The other cornerstone of the show is the slow-burning romance between Jim and Pam, which like Tim and Dawn's relationship in the British original, is centred in their friendship and mutual desire to play pranks on Dwight but gradually becomes more serious when Pam realises her current relationship is unsatisfying. The romance was so key to the British original that it wasn't really resolved until the series finale (and several attempts to revisit the show have foundered because of the dubious decision to focus on David Brent alone, not the rest of the cast), but fortunately (since it would have gotten maddening otherwise) the US version of The Office pushes the button on it by the end of Season 3 and then spends a six further seasons exploring the development of the romance, with marriage and kids following. This risks being twee, so it's a welcome surprise when the writers show the relationship has its ups and downs, with a realistic complication introduced in the final season when Jim gets the opportunity to follow the job of his dreams in Philadelphia but Pam is less willing to uproot their family. This ends up being one of the best explorations of a long-term romance in television history, avoiding the problems that a lot of shows have when the "will they/won't they" tension is resolved.

The other castmembers all get their time in the sun, but the show does have one major fly in its character roster: Andy Bernard, played by Ed Helms. Andy joins the cast in Season 3 as one of a "new intake" of workers from another branch which is absorbed into Scranton and is initially presented as hyper-competitive and unpleasant with an anger management problem. This appears to have been down to the original plan being to keep the character around in a short-term recurring role and then get rid of him, but Ed Helms' huge success in the Hangover movies caused a rethink. Andy went off to anger management therapy and came back a changed man, a relatively nice (if low-key) guy with a sideline in singing and playing banjo. In fact, he's a bit of a sap, and in a supporting character role that's vaguely amusing and sometimes sympathetic (even if his on-off again romance with receptionist Erin - Unbreakable Kimmy Schmidt's excellent Ellie Kemper - is astonishingly dull) that's absolutely fine. Unfortunately, in Season 8 it appears that Helms (or his agent) leveraged his movie profile to get him promoted to replace Steve Carell as the show's star, which is when the wheels of the series not so much come off as are ejected with terrifying explosive force and the directionless remnants are allowed to crash into the ground and explode. Fortunately, Helms was called in to make The Hangover 3 and is missing from more than half of the final season, allowing the show to regain most of its former quality.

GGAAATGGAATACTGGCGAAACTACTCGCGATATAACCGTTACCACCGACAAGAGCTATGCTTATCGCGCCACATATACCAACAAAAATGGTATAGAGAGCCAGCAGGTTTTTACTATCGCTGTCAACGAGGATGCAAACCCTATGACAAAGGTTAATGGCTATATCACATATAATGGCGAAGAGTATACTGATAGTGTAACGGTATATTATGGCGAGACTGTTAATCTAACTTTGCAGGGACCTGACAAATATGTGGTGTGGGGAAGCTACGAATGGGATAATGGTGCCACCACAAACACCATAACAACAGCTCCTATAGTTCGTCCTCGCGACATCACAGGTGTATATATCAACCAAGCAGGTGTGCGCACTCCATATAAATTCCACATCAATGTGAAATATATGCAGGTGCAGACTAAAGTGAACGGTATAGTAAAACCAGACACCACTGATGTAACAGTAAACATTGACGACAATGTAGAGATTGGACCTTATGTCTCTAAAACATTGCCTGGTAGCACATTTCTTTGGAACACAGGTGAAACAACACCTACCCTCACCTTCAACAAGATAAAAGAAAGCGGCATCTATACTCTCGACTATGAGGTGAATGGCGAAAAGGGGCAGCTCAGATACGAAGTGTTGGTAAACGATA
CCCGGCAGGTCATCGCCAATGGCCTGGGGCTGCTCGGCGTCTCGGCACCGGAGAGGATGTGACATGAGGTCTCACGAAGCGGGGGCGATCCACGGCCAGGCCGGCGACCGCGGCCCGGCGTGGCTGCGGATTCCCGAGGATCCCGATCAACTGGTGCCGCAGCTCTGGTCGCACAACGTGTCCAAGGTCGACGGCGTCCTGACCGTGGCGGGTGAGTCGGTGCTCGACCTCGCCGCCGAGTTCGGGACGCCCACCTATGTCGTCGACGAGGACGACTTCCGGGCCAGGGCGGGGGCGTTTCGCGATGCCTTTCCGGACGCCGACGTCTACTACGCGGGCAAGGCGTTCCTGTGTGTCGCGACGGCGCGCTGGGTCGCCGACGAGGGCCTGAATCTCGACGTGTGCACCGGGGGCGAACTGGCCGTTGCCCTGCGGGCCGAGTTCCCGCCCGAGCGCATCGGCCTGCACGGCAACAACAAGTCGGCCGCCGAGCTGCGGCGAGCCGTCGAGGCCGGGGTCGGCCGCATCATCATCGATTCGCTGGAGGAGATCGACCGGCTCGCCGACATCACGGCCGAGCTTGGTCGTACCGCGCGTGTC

The Office (USA) is an inconsistent show, sometimes maddeningly so. Its initially rocky first season, when it is too much in the shadow of the British original, soon expands into an "imperial period" of quality in Seasons 2-4 that can withstand comparison to the best seasons of any other show. There's then a three-season slow decline to the end of Season 7, during which time the show is still certainly watchable with some absolutely outstanding moments and individual episodes but also a lot of wheel-spinning, and then Season 8 is dreadful, despite the heroic efforts of recurring guest stars James Spader (who can be hilarious but his character has been teleported in from a completely different universe) and Catherine Tate, but there's a marked return to form in Season 9, culminating in a genuinely effecting final run of episodes and one of the best TV sitcom finales of all time.

The US version of The Office (***½) is, at 201 episodes, a daunting prospect to watch, especially compared to the UK version's slim and breezy 14 instalments. But it's mostly worth it, with genuinely funny (if often cringe-inducing) moments and strong characterisation helping the show transition from its early, more realistic feel to the decidedly implausible plot developments of its later seasons. The cast is exemplary and, at its best, this is a show that can withstand comparisons to the greatest of all sitcoms (especially episodes like Dinner Party, which comfortably outshines anything in the British original). However, it is also inconsistent in quality over the long run, and the disappointing run of episodes late in the show's life means that it will likely be outshone in history by the shorter, funnier and much more consistent Parks & Recreation and the conceptually much bolder The Good Place. The complete series is available to watch in the UK on Amazon Prime Video. In the US it is currently available on Netflix, but will leave the service imminently in favour of NBC's new streaming platform, Peacock.

Wednesday 20 May 2020

Original DRAGONRIDERS OF PERN trilogy to get first UK audiobook release

Anne McCaffrey's Dragonriders of Pern series is to be released in audiobook format for the first time in the UK.

Gollancz will be releasing the original three books in the series - Dragonflight (1968), Dragonquest (1970) and The White Dragon (1978) - next month. Dragonflight and Dragonquest will be narrated by Sophie Aldred (Doctor Who) whilst The White Dragon will be read by Joe Jameson (Grantchester).

McCaffrey, who passed away in 2011, wrote, co-wrote or authorised some 29 books in the Pern series in total.

First look at CBS's unexpectedly topical adaptation of THE STAND